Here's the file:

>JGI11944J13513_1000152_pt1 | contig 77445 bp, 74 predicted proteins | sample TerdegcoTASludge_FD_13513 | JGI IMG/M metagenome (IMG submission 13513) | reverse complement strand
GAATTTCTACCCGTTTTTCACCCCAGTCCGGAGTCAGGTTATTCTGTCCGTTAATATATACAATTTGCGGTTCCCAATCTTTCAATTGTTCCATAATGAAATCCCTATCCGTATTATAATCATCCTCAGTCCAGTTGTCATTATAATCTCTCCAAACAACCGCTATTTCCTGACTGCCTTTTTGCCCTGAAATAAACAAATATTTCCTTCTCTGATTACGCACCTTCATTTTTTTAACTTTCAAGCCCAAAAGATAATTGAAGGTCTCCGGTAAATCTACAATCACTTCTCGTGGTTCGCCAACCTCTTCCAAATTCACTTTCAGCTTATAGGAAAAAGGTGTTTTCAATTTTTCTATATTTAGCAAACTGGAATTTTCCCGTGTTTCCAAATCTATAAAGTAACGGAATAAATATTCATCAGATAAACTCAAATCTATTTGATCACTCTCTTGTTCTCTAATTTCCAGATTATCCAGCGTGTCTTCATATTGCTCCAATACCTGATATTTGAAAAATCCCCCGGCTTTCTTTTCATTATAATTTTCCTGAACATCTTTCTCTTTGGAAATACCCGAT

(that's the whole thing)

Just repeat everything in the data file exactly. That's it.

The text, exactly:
>JGI11944J13513_1000152_pt1 | contig 77445 bp, 74 predicted proteins | sample TerdegcoTASludge_FD_13513 | JGI IMG/M metagenome (IMG submission 13513) | reverse complement strand
GAATTTCTACCCGTTTTTCACCCCAGTCCGGAGTCAGGTTATTCTGTCCGTTAATATATACAATTTGCGGTTCCCAATCTTTCAATTGTTCCATAATGAAATCCCTATCCGTATTATAATCATCCTCAGTCCAGTTGTCATTATAATCTCTCCAAACAACCGCTATTTCCTGACTGCCTTTTTGCCCTGAAATAAACAAATATTTCCTTCTCTGATTACGCACCTTCATTTTTTTAACTTTCAAGCCCAAAAGATAATTGAAGGTCTCCGGTAAATCTACAATCACTTCTCGTGGTTCGCCAACCTCTTCCAAATTCACTTTCAGCTTATAGGAAAAAGGTGTTTTCAATTTTTCTATATTTAGCAAACTGGAATTTTCCCGTGTTTCCAAATCTATAAAGTAACGGAATAAATATTCATCAGATAAACTCAAATCTATTTGATCACTCTCTTGTTCTCTAATTTCCAGATTATCCAGCGTGTCTTCATATTGCTCCAATACCTGATATTTGAAAAATCCCCCGGCTTTCTTTTCATTATAATTTTCCTGAACATCTTTCTCTTTGGAAATACCCGAT